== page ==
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The processes underpinning solid tumour growth involve the interactions between various healthy and tumour tissue components and the vasculature, and can be affected in different ways by cancer treatment. In particular, the growth-limiting mechanisms at play may influence tumour responses to treatment. In this paper, we propose a simple ordinary differential equation model of solid tumour growth to investigate how tumour-specific mechanisms of growth arrest may affect tumour response to different combination cancer therapies. We consider the interactions of tumour cells with the physical space in which they proliferate and a nutrient supplied by the tumour vasculature, with the aim of representing two distinct growth arrest mechanisms. More specifically, we wish to consider growth arrest due to (1) nutrient deficiency, which corresponds to balancing cell proliferation and death rates, and (2) competition for space, which corresponds to cessation of proliferation without cell death. We perform numerical simulations of the model and a steady-state analysis to determine the possible tumour growth scenarios described by the model. We find that there are three distinct growth regimes: the nutrient- and spatially limited regimes and a bi-stable regime, in which both growth arrest mechanisms are simultaneously active. Thus, the proposed model has the features required to investigate and distinguish tumour responses to different cancer treatments.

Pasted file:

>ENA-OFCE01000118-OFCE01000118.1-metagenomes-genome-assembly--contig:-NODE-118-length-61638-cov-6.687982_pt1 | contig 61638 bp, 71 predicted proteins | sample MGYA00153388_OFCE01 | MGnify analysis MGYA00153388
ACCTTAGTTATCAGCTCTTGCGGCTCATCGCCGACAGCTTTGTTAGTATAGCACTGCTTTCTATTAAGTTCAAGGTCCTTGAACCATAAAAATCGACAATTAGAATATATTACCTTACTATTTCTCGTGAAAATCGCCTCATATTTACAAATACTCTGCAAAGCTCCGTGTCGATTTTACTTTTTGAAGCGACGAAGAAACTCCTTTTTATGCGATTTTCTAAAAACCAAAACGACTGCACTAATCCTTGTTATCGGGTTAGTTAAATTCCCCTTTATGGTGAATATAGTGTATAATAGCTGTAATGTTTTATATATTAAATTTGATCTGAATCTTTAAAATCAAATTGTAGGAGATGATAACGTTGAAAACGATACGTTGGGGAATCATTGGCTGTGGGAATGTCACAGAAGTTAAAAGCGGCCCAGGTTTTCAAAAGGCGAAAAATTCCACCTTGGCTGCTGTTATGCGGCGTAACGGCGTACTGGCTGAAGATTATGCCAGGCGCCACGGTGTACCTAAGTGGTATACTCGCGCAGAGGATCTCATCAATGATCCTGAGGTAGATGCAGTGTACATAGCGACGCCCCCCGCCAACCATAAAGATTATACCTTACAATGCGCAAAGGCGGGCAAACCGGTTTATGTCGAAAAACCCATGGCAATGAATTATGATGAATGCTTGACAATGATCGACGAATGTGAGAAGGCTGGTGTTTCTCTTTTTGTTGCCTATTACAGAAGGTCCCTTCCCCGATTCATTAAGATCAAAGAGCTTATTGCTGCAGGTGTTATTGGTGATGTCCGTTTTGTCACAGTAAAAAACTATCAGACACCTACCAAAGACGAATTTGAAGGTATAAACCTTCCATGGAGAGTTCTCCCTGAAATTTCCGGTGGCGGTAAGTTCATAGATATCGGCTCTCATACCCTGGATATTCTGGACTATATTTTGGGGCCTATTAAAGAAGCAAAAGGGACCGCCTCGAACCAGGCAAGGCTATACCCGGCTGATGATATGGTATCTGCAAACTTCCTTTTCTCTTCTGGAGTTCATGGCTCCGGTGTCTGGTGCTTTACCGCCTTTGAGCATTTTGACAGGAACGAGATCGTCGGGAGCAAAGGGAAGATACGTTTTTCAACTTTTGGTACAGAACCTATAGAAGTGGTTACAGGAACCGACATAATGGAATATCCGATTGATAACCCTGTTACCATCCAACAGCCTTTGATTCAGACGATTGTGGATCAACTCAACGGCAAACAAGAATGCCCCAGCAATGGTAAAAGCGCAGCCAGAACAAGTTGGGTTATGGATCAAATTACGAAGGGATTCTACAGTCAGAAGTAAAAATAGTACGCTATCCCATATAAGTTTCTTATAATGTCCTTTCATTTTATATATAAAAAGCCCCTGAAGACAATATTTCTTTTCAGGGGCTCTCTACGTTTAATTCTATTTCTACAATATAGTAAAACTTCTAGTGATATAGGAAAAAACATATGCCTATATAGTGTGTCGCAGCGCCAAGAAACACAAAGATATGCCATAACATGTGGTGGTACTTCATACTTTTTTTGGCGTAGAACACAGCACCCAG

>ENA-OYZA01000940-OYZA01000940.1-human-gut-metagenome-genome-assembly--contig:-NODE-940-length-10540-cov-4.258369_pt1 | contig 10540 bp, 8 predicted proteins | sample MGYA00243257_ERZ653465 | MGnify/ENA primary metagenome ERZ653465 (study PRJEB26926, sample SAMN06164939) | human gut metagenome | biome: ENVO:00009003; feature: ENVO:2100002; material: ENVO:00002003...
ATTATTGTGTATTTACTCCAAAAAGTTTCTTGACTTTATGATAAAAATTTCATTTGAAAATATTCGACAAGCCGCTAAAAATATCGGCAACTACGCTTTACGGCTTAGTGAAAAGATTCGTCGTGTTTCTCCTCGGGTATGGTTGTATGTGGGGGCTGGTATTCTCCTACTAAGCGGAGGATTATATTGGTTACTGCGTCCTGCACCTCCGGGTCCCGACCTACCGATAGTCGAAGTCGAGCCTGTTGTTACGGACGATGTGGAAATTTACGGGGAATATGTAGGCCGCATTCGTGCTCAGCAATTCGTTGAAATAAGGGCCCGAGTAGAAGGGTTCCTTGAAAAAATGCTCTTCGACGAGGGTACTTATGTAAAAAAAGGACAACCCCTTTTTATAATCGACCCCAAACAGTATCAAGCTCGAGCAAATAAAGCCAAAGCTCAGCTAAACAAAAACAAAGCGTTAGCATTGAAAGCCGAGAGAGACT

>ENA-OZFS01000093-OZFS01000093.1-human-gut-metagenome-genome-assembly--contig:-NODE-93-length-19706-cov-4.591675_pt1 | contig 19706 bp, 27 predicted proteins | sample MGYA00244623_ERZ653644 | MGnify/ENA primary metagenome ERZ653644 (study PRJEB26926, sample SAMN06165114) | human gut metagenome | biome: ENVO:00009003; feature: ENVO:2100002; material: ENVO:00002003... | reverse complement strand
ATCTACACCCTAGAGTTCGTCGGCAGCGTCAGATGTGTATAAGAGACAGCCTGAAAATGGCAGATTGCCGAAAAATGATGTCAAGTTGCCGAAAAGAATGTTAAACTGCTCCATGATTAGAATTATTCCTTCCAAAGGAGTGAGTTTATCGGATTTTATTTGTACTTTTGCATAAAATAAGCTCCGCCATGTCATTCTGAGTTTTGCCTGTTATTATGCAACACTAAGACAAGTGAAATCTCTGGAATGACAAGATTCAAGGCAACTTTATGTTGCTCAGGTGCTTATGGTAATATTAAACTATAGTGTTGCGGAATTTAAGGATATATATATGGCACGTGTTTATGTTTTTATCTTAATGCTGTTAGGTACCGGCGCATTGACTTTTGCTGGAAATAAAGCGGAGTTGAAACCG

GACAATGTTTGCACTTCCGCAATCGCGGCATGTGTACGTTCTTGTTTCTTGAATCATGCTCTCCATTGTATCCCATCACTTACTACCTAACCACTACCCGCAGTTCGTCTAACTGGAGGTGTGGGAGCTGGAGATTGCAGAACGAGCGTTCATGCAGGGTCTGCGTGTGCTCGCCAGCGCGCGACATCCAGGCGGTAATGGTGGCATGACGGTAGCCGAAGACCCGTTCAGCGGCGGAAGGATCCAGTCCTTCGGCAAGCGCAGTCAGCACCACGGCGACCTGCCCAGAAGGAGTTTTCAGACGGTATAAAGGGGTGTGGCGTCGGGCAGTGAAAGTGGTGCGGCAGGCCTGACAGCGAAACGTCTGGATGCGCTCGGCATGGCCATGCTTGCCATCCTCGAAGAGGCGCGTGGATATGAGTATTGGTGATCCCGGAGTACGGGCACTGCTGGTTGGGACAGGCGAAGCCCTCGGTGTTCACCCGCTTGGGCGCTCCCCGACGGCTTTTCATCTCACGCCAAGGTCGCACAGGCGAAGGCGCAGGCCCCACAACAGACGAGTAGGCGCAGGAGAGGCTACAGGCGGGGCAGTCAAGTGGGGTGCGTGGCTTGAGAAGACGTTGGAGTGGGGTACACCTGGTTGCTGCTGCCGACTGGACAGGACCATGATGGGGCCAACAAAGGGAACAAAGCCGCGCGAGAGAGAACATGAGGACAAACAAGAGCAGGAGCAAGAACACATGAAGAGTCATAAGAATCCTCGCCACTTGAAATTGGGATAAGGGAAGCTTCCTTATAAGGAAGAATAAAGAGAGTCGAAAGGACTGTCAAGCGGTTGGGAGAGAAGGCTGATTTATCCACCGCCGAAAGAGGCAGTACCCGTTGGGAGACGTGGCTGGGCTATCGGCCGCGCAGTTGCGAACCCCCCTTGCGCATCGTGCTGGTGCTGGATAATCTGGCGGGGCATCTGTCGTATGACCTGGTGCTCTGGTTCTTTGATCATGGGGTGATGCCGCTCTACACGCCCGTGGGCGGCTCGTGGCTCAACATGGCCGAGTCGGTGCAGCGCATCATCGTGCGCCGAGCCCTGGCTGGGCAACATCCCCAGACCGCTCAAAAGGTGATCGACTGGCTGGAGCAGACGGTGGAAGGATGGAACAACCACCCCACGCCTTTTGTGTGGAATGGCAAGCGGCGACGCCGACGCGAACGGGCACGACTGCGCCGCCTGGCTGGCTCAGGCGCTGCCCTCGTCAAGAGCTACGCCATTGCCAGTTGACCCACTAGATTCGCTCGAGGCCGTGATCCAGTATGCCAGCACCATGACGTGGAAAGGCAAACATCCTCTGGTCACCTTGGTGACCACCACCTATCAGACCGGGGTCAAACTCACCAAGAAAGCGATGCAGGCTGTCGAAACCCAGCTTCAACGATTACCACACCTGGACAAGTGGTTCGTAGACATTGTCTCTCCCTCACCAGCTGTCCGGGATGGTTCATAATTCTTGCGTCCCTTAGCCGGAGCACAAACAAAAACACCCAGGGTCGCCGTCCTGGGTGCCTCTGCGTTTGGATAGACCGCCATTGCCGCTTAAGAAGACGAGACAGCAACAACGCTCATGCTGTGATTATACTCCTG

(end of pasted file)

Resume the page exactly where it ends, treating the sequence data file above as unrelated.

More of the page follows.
Original publication




Journal article


Bulletin of mathematical biology

Publication Date





Wolfson Centre for Mathematical Biology, Mathematical Institute, University of Oxford, Radcliffe Observatory Quarter, Oxford, OX2 6GG, UK.


Humans, Neoplasms, Mathematics, Models, Biological, Computer Simulation, Mathematical Concepts